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The Independent Critic

Dee Wallace, Geoff Morrell, Sarah Bishop, David Collins, Janis McGavin, Sam Campbell, Gerard Odwyer
Craig Anderson
NR (Equiv. to "R")
82 Mins.
Artsploitation Films

 "Red Christmas" Opens in LA on August 25th 
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It's not particularly surprising that Philly-based indie distributor Artsploitation Films would get a gleam in its eye and pick up the directorial debut of Australian filmmaker Craig Anderson, the abortion-themed holiday slasher flick Red Christmas, a seriously weird ass flick that requires one to decide early on whether to take the film seriously in its social justice implications or to celebrate it for what it likely is intended to be - a seriously dark comedy with hints of humanity. 

In the film, family matriarch Diana, played by the incompable Dee Wallace (E.T., The Hills Have Eyes, The Howling, Cujo), is the stressed-out mother of a seriously squabbling clan gathered for Christmas Eve at their remote Outback estate. When a deformed stranger shows up at the front door, the family's tensions turn into hellish horror as this indescribable stranger doesn't take kindly to being spurned. With horror under the tree for Christmas Day, Diane must do whatever it takes to protect her family from this stranger whose presence will soon be understood. 

Taken as a straightforward horror flick, Red Christmas would seem to be wildly uneven with an initial scene involving an abortion clinic that would seem to set the tone for some wildly dramatic horror borne out of religious fervor. However, Anderson doesn't really aim for the obvious here even if the story that ultimately unfolds sort of knocks you across the forehead with a "Wow, that was pretty obvious."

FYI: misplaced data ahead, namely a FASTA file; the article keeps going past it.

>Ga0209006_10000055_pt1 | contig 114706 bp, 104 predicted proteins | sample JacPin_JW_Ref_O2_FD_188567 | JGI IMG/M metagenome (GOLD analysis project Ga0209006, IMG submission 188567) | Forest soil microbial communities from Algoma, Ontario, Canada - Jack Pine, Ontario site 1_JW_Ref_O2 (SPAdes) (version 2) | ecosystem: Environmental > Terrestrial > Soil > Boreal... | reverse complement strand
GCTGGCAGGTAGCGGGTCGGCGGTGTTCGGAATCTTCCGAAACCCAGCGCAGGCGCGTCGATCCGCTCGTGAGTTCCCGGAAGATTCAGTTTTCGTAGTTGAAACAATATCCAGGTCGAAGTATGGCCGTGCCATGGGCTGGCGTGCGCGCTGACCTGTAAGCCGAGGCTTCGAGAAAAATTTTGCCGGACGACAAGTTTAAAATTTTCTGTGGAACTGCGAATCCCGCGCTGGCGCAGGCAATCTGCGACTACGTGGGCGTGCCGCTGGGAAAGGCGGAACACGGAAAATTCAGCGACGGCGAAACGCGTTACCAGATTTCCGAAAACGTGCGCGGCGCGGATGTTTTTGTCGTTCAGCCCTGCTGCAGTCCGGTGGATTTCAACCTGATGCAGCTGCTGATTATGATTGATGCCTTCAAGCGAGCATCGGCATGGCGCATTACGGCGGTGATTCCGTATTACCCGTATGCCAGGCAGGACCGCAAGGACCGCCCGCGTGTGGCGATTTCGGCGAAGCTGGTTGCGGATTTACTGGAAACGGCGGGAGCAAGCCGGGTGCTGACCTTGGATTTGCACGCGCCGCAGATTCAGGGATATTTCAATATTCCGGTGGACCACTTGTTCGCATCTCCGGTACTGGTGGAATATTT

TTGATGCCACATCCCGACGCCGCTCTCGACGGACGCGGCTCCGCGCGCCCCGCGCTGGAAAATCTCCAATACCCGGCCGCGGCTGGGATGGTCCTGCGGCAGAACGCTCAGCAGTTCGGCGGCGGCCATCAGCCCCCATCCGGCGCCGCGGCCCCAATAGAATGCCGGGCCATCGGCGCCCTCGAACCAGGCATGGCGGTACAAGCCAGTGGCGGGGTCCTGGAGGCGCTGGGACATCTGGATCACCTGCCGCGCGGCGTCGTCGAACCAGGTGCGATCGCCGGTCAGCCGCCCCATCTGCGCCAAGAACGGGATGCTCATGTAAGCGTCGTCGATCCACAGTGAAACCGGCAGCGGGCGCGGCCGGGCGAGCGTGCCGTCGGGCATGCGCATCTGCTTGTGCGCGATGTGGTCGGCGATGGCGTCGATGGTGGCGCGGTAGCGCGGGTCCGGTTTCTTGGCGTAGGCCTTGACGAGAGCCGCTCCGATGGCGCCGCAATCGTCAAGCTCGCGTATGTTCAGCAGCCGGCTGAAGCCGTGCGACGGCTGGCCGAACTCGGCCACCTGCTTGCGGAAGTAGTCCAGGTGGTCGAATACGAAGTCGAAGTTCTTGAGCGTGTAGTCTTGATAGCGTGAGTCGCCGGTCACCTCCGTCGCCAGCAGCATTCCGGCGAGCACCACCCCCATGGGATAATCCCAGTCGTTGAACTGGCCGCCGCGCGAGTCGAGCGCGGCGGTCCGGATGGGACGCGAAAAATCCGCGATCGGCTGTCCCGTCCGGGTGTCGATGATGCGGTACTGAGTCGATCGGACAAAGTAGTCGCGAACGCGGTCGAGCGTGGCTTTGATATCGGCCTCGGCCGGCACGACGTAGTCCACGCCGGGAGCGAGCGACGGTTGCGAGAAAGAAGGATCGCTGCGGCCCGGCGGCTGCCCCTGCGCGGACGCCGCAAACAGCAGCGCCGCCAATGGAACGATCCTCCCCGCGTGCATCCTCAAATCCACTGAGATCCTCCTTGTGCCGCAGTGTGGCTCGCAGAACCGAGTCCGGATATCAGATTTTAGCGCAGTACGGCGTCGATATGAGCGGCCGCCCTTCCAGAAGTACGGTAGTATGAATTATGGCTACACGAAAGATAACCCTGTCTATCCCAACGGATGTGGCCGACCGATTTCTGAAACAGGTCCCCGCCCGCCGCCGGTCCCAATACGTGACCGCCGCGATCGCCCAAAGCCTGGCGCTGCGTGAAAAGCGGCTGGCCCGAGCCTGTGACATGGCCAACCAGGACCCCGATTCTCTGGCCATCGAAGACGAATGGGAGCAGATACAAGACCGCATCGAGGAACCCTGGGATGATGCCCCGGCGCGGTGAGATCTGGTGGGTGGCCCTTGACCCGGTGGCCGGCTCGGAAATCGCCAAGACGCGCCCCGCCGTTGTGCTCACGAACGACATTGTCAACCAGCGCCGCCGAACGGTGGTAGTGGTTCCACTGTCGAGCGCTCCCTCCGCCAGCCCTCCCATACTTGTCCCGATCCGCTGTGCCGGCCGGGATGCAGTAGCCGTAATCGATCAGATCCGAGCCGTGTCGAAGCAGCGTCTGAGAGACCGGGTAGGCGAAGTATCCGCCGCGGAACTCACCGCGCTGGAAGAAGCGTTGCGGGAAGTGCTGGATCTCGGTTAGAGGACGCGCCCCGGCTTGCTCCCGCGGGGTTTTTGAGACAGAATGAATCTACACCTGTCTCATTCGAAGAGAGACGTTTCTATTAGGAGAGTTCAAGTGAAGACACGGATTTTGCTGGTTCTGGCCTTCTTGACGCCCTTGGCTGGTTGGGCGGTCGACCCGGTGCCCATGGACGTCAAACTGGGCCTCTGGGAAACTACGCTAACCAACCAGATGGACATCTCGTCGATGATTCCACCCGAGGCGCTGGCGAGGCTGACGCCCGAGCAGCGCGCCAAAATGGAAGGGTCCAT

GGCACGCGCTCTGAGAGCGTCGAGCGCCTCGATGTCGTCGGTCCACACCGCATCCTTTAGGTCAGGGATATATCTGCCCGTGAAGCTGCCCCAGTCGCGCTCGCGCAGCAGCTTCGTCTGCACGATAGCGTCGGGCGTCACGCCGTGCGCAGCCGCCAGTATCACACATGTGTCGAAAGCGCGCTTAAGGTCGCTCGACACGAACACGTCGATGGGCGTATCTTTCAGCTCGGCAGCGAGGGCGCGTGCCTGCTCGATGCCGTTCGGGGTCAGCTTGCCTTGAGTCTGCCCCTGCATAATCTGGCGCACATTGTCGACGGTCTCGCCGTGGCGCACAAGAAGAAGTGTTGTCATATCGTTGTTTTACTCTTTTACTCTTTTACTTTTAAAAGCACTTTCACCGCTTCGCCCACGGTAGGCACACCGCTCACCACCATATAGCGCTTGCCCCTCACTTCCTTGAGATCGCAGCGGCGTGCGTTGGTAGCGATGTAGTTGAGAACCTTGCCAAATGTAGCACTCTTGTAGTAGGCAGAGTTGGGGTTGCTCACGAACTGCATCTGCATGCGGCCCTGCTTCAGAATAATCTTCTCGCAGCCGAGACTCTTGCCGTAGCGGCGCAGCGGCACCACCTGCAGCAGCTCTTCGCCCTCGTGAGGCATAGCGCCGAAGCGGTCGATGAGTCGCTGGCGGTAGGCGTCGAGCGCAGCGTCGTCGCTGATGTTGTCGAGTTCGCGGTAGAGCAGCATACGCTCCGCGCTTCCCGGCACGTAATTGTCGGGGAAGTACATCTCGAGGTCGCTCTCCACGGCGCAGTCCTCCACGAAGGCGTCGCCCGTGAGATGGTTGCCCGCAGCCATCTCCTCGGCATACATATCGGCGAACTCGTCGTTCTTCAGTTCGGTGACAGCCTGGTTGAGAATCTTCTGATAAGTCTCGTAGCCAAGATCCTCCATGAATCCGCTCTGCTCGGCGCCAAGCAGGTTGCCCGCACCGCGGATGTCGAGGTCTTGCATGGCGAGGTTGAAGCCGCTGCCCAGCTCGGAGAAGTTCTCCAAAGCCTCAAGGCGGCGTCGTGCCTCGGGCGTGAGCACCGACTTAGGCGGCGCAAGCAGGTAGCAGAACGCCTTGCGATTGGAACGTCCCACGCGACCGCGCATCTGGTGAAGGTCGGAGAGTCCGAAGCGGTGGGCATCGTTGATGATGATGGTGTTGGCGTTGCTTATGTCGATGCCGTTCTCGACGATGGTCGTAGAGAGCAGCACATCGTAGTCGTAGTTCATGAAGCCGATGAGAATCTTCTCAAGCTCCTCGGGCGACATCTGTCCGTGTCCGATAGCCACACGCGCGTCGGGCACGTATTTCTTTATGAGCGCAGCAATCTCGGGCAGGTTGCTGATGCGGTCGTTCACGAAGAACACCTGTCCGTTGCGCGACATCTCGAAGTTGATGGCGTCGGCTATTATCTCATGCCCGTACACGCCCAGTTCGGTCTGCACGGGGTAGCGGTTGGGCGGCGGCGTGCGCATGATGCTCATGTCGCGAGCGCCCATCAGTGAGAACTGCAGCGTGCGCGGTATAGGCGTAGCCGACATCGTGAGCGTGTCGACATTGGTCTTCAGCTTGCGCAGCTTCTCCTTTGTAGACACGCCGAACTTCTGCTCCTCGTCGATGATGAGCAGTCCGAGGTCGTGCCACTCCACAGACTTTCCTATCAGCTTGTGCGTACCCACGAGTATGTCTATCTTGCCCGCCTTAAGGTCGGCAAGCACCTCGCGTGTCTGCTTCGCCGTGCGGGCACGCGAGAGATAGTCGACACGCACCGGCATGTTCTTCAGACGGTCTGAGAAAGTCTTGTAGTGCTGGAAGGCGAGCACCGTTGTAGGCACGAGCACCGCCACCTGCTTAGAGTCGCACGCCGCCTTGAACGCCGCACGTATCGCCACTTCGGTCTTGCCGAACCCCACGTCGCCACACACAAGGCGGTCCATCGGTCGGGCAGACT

It's obvious, but it's not.

It's all held together by the marvelous Dee Wallace, a wildly popular actress on the indie horror scene who never really matched the fame she found with E.T. but also absolutely never lost her groove. Also a producer on the film, Wallace weaves together maternal spirit and kickass badassery to damn near perfection. She's sweet. She's loyal. And she can get seriously pissed off. 

While the supporting players aren't quite up to Wallace's gold standard for indie horror, it's still a fine ensemble cast and there's some true gems here that I look forward to seeing in future projects. Sarah Bishop, who was nominated for Best Supporting Actress at the Fright Night Theatre Film Festival, is absolutely rocking as Suzy. Anderson also deserves kudos for casting the talented Gerard Odwyer, an actor with Down Syndrome, as Jerry, one of the squabbling siblings. 

The truth is that once I decided in my mind that Red Christmas should be viewed through the lens of a darkly horrific comedy, or at least one with comic undertones, I fell right into the film's groove and had a complete blast with it. Red Christmas is pointed, twisted, gory and filled with a surprising amount of character development so that when everything unfolds you've pretty much established an opinion about everyone involved. 

Red Christmas's horror plays out with a decidedly 80's bent with Anderson forsaking CGI in favor of good ole' fashion indie style kills that should please most fans of B-movie horror. 

As someone who celebrates every Christmas Day with a horror film, and I have for years, I was practically filled with glee while watching Red Christmas, which may not be destined to be a holiday horror classic but deserves to be mentioned alongside any listing of holiday horror options for your own dysfunctional family Christmas celebrations. 

© Written by Richard Propes
The Independent Critic